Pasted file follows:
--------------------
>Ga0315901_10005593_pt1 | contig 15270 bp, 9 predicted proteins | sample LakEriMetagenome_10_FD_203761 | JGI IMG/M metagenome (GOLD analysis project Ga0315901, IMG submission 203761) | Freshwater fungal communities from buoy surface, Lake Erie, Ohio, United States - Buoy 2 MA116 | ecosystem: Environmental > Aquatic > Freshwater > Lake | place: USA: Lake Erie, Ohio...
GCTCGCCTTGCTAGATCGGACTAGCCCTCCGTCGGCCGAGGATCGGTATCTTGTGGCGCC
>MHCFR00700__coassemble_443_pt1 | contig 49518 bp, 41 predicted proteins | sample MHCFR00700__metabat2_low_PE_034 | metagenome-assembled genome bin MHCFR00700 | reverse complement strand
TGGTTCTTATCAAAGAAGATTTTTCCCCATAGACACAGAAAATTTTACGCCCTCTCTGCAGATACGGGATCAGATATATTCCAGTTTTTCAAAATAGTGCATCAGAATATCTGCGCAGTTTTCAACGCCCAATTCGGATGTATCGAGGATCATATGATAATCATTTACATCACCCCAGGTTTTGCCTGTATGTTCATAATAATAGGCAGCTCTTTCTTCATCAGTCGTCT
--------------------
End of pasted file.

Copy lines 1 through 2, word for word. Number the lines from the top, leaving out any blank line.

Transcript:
>Ga0315901_10005593_pt1 | contig 15270 bp, 9 predicted proteins | sample LakEriMetagenome_10_FD_203761 | JGI IMG/M metagenome (GOLD analysis project Ga0315901, IMG submission 203761) | Freshwater fungal communities from buoy surface, Lake Erie, Ohio, United States - Buoy 2 MA116 | ecosystem: Environmental > Aquatic > Freshwater > Lake | place: USA: Lake Erie, Ohio...
GCTCGCCTTGCTAGATCGGACTAGCCCTCCGTCGGCCGAGGATCGGTATCTTGTGGCGCC